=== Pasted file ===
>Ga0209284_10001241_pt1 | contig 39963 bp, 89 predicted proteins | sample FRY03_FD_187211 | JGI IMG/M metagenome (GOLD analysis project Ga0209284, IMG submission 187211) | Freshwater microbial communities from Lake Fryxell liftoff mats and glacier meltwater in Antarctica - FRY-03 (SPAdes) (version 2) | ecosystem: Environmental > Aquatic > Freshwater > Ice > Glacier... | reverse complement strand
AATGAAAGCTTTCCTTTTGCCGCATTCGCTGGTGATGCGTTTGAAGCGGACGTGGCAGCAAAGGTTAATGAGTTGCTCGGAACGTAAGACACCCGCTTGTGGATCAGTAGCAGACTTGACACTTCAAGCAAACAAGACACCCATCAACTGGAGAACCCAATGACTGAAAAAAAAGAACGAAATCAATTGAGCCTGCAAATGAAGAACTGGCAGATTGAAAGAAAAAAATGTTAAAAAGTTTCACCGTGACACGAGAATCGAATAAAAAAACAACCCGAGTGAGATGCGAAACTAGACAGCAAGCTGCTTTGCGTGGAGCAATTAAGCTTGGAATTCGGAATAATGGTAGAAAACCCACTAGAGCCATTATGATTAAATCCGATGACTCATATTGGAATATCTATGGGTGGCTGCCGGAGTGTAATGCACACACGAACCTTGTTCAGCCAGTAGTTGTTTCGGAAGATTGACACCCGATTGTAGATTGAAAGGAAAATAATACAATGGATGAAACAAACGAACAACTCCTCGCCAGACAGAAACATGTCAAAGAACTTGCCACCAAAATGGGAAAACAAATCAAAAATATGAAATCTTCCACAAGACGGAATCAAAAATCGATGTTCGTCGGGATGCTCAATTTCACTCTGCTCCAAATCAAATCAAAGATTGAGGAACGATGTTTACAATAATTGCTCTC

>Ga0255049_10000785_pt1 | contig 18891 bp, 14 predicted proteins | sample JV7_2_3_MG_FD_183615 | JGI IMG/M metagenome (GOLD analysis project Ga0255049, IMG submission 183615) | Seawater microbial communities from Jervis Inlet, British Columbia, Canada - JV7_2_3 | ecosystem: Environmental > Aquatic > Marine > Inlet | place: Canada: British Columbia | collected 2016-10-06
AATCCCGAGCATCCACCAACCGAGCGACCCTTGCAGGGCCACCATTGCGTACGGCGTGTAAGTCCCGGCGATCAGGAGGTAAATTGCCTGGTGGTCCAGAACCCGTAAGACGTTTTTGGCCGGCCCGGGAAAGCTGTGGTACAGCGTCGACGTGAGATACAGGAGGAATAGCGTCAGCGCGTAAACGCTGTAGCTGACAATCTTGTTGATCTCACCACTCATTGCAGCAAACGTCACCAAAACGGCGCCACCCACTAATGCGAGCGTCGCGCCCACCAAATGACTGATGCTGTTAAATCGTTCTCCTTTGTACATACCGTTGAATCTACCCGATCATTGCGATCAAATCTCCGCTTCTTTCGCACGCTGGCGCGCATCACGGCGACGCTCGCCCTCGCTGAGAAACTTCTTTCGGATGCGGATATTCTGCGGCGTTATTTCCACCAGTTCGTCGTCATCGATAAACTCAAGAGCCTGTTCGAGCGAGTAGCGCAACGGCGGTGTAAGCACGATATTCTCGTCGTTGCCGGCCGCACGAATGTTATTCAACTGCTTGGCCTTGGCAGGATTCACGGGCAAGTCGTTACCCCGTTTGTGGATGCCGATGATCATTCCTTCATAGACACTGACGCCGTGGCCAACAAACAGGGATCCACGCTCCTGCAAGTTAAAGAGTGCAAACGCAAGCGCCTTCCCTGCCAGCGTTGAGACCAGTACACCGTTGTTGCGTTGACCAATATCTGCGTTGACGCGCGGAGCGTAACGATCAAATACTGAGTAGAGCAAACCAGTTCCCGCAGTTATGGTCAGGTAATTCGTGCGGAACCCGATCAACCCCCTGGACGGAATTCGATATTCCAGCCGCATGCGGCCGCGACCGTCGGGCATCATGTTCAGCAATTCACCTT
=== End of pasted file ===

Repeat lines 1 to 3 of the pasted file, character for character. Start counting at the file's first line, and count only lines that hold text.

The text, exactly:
>Ga0209284_10001241_pt1 | contig 39963 bp, 89 predicted proteins | sample FRY03_FD_187211 | JGI IMG/M metagenome (GOLD analysis project Ga0209284, IMG submission 187211) | Freshwater microbial communities from Lake Fryxell liftoff mats and glacier meltwater in Antarctica - FRY-03 (SPAdes) (version 2) | ecosystem: Environmental > Aquatic > Freshwater > Ice > Glacier... | reverse complement strand
AATGAAAGCTTTCCTTTTGCCGCATTCGCTGGTGATGCGTTTGAAGCGGACGTGGCAGCAAAGGTTAATGAGTTGCTCGGAACGTAAGACACCCGCTTGTGGATCAGTAGCAGACTTGACACTTCAAGCAAACAAGACACCCATCAACTGGAGAACCCAATGACTGAAAAAAAAGAACGAAATCAATTGAGCCTGCAAATGAAGAACTGGCAGATTGAAAGAAAAAAATGTTAAAAAGTTTCACCGTGACACGAGAATCGAATAAAAAAACAACCCGAGTGAGATGCGAAACTAGACAGCAAGCTGCTTTGCGTGGAGCAATTAAGCTTGGAATTCGGAATAATGGTAGAAAACCCACTAGAGCCATTATGATTAAATCCGATGACTCATATTGGAATATCTATGGGTGGCTGCCGGAGTGTAATGCACACACGAACCTTGTTCAGCCAGTAGTTGTTTCGGAAGATTGACACCCGATTGTAGATTGAAAGGAAAATAATACAATGGATGAAACAAACGAACAACTCCTCGCCAGACAGAAACATGTCAAAGAACTTGCCACCAAAATGGGAAAACAAATCAAAAATATGAAATCTTCCACAAGACGGAATCAAAAATCGATGTTCGTCGGGATGCTCAATTTCACTCTGCTCCAAATCAAATCAAAGATTGAGGAACGATGTTTACAATAATTGCTCTC

>Ga0255049_10000785_pt1 | contig 18891 bp, 14 predicted proteins | sample JV7_2_3_MG_FD_183615 | JGI IMG/M metagenome (GOLD analysis project Ga0255049, IMG submission 183615) | Seawater microbial communities from Jervis Inlet, British Columbia, Canada - JV7_2_3 | ecosystem: Environmental > Aquatic > Marine > Inlet | place: Canada: British Columbia | collected 2016-10-06